The first two words of the Horizontal Inscription (see, Plate IV) occur above a logogram (see, Plate Vb).  The first of these two words is RB,[xx] in Akkadian connoting “large… main, principle, chief”.[xxi]  But the logogram suggests a divine title known in Classical Arabic, and perhaps implicitly extant in analogy to the Ugaritic “rbt ’ṯrt ym … lady ’Athir(a)t of the sea”.[xxii]  The next word, DN should be compared with Amorite “/dnn/ be strong; /dunn/ strength”,[xxiii] also present in Amarna Canaanite and as Akkadian dannū “powerful”.[xxiv]  RB DN then means “Powerful Lord” in reference to the god of the Vertical Inscription.  Next, is a relative pronoun, i.e. “who,” like in Ancient North[xxv] and South Arabian,[xxvi] usually D in Ugaritic.[xxvii]

The following word, NḤ, is one of only four suggested cases in this paper of Semitic borrowing from Egyptian.  It may be connected with Egyptian nwḥ, “drunk,” reinforcing a connotation of Hathoric drunkenness.[xxviii]  The context and grammar demand a causative verb, and W may be drawn on the “arm” of (see, Plate Vc).  The connotation fits rituals to appease Hathor through “drunken, nocturnal revels… [to appease] the fiery power of the solar deity, an unquenchable flame to destroy the souls of the damned and a brilliant torch to illumine the paths of the blessed dead in the necropolis”.[xxix]    The offering of alcohol to the returning goddess Sekhmet was also probably not uncommon.[xxx]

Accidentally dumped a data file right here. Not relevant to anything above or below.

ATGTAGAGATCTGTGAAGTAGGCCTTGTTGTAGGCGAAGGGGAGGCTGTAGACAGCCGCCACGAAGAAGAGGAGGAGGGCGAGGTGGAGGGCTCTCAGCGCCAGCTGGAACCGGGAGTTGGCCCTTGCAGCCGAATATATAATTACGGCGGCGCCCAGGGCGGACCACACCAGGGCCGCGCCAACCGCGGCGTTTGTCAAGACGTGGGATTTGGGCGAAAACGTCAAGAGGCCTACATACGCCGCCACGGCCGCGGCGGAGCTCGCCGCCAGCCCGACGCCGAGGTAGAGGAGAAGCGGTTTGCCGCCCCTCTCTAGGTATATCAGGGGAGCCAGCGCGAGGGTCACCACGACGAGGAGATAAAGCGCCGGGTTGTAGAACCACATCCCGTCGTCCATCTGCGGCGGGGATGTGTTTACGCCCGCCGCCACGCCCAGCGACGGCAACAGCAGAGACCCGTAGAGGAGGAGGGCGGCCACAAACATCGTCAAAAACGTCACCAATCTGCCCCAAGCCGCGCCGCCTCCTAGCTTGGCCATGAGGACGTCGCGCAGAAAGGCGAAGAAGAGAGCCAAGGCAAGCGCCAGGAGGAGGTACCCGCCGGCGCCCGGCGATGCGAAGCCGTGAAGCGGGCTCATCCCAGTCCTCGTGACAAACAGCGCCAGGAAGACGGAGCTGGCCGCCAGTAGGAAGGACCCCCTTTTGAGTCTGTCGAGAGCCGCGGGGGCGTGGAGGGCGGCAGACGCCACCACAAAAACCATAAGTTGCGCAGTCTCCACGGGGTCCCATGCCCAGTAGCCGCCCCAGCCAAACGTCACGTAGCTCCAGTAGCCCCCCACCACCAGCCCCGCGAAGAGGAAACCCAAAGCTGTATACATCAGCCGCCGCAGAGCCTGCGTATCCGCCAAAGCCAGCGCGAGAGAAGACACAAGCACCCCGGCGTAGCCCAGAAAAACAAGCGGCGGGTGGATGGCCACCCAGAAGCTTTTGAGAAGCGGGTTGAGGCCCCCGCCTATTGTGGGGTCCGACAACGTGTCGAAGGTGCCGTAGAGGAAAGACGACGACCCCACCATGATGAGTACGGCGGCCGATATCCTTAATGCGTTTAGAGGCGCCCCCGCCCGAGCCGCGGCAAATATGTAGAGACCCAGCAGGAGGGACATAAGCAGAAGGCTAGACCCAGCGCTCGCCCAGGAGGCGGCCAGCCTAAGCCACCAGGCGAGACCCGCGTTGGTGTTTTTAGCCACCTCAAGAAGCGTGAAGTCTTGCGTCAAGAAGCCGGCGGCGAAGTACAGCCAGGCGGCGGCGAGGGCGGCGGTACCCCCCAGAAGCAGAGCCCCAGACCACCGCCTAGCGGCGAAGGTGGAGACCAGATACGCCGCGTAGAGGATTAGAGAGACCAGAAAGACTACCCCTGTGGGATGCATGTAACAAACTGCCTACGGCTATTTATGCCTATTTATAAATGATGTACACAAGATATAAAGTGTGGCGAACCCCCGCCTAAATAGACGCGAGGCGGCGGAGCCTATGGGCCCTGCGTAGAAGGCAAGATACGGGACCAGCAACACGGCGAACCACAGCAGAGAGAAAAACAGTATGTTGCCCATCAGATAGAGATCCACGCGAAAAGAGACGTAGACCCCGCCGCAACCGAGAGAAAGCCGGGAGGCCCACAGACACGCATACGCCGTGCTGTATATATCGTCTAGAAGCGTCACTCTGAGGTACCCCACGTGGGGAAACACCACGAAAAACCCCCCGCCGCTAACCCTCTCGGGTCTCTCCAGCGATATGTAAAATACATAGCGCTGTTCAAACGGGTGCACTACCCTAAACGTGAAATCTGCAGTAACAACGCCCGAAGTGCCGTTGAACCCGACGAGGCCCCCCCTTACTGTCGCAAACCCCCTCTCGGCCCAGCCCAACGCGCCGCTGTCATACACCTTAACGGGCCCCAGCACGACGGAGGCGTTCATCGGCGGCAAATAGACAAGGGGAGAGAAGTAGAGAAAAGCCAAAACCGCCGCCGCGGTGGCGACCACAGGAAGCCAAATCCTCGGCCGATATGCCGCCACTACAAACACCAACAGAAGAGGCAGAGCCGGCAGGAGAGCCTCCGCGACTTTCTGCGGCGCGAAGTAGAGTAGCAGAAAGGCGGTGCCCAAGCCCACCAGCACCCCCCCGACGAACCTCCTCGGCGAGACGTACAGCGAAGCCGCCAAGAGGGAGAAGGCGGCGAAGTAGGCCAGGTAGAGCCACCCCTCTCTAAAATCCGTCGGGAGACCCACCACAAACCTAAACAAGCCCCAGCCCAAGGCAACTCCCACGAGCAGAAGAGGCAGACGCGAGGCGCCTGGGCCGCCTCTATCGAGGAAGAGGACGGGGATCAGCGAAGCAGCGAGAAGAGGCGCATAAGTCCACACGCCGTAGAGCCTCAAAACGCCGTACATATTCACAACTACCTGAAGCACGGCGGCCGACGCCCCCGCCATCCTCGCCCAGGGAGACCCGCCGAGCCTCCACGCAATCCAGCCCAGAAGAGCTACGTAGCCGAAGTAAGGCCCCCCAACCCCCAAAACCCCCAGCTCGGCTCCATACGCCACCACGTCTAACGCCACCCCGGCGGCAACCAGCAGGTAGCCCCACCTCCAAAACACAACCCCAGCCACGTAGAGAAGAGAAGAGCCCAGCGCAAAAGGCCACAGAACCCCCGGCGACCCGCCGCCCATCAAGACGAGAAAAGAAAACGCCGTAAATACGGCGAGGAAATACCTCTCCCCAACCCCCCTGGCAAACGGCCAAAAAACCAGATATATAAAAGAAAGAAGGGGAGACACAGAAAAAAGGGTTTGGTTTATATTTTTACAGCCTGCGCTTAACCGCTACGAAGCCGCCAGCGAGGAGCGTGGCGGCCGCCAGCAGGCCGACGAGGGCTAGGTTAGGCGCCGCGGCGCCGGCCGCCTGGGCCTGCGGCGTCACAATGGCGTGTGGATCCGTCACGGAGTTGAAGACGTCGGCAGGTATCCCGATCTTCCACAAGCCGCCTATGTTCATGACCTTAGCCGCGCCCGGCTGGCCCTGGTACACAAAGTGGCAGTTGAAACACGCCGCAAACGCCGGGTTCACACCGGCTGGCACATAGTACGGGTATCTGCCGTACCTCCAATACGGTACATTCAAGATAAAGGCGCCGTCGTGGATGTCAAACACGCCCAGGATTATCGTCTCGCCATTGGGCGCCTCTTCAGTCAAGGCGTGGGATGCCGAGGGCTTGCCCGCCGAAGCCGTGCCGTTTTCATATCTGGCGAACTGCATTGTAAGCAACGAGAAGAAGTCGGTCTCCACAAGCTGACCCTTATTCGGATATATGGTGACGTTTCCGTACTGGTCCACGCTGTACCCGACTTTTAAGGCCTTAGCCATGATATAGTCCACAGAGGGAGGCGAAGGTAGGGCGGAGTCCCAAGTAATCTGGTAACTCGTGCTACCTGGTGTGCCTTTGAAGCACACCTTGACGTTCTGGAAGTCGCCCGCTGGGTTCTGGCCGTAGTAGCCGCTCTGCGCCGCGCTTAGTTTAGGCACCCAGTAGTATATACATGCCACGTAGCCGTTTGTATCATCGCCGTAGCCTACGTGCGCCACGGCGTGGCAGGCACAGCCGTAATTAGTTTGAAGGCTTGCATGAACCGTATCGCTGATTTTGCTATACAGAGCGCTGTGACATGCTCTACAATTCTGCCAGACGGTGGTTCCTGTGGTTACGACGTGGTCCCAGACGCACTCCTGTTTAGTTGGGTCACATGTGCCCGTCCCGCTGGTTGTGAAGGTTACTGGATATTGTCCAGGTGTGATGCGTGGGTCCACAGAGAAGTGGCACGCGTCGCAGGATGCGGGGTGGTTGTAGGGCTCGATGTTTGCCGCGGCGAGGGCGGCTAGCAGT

The next word is NPS2, regardless of hesitancy over the last letter being S2.[xxxi]  This is not an improper orthography, but rather a variant Amorite orthography naps, alongside napš, “breath, life”.[xxxii]  The semantic development to ‘soul’ is not implausible.  The enclitic -H’, “her [soul],” and the locative case also mark this dialect as West Semitic.  Two unknown characters remain: W and an archaic , then finally and R.  Though perhaps not explicitly present in Amorite, the may reflect Ġ, thus reflecting the Babylonian-influenced orthography[xxxiii] of ṢĠR ‘(to be) small.’